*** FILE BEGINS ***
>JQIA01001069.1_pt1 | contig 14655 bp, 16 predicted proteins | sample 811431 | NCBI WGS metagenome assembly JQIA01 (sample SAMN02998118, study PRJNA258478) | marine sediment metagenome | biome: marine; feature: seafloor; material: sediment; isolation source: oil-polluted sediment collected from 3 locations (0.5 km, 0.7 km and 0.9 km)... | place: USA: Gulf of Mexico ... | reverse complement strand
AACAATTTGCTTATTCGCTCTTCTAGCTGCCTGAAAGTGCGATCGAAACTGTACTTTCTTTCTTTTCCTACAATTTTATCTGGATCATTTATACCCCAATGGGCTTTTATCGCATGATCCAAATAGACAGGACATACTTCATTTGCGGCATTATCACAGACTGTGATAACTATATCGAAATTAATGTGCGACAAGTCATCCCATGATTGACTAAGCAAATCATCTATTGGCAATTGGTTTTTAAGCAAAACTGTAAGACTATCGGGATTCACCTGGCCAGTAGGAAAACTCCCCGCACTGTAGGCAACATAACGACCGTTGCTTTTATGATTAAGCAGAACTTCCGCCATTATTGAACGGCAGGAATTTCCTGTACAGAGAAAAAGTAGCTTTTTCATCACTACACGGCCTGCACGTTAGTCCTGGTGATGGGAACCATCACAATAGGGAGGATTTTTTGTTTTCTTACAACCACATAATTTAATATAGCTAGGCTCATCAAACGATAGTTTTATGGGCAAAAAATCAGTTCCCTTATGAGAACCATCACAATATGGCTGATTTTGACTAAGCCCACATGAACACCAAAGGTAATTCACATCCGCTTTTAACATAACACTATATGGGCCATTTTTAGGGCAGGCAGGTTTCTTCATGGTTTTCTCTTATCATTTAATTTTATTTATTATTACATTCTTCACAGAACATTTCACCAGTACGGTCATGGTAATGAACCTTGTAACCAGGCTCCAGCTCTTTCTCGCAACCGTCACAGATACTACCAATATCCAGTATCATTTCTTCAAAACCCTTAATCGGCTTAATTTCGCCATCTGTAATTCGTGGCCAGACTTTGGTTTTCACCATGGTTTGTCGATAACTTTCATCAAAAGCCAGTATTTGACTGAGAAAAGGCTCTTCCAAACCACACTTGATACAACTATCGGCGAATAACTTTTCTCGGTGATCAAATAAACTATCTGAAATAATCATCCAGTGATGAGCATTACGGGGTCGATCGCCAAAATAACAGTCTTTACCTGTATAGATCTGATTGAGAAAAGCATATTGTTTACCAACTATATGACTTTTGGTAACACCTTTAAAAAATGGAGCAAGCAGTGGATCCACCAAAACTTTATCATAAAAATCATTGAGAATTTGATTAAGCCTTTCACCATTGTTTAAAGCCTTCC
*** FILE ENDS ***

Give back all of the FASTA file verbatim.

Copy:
>JQIA01001069.1_pt1 | contig 14655 bp, 16 predicted proteins | sample 811431 | NCBI WGS metagenome assembly JQIA01 (sample SAMN02998118, study PRJNA258478) | marine sediment metagenome | biome: marine; feature: seafloor; material: sediment; isolation source: oil-polluted sediment collected from 3 locations (0.5 km, 0.7 km and 0.9 km)... | place: USA: Gulf of Mexico ... | reverse complement strand
AACAATTTGCTTATTCGCTCTTCTAGCTGCCTGAAAGTGCGATCGAAACTGTACTTTCTTTCTTTTCCTACAATTTTATCTGGATCATTTATACCCCAATGGGCTTTTATCGCATGATCCAAATAGACAGGACATACTTCATTTGCGGCATTATCACAGACTGTGATAACTATATCGAAATTAATGTGCGACAAGTCATCCCATGATTGACTAAGCAAATCATCTATTGGCAATTGGTTTTTAAGCAAAACTGTAAGACTATCGGGATTCACCTGGCCAGTAGGAAAACTCCCCGCACTGTAGGCAACATAACGACCGTTGCTTTTATGATTAAGCAGAACTTCCGCCATTATTGAACGGCAGGAATTTCCTGTACAGAGAAAAAGTAGCTTTTTCATCACTACACGGCCTGCACGTTAGTCCTGGTGATGGGAACCATCACAATAGGGAGGATTTTTTGTTTTCTTACAACCACATAATTTAATATAGCTAGGCTCATCAAACGATAGTTTTATGGGCAAAAAATCAGTTCCCTTATGAGAACCATCACAATATGGCTGATTTTGACTAAGCCCACATGAACACCAAAGGTAATTCACATCCGCTTTTAACATAACACTATATGGGCCATTTTTAGGGCAGGCAGGTTTCTTCATGGTTTTCTCTTATCATTTAATTTTATTTATTATTACATTCTTCACAGAACATTTCACCAGTACGGTCATGGTAATGAACCTTGTAACCAGGCTCCAGCTCTTTCTCGCAACCGTCACAGATACTACCAATATCCAGTATCATTTCTTCAAAACCCTTAATCGGCTTAATTTCGCCATCTGTAATTCGTGGCCAGACTTTGGTTTTCACCATGGTTTGTCGATAACTTTCATCAAAAGCCAGTATTTGACTGAGAAAAGGCTCTTCCAAACCACACTTGATACAACTATCGGCGAATAACTTTTCTCGGTGATCAAATAAACTATCTGAAATAATCATCCAGTGATGAGCATTACGGGGTCGATCGCCAAAATAACAGTCTTTACCTGTATAGATCTGATTGAGAAAAGCATATTGTTTACCAACTATATGACTTTTGGTAACACCTTTAAAAAATGGAGCAAGCAGTGGATCCACCAAAACTTTATCATAAAAATCATTGAGAATTTGATTAAGCCTTTCACCATTGTTTAAAGCCTTCC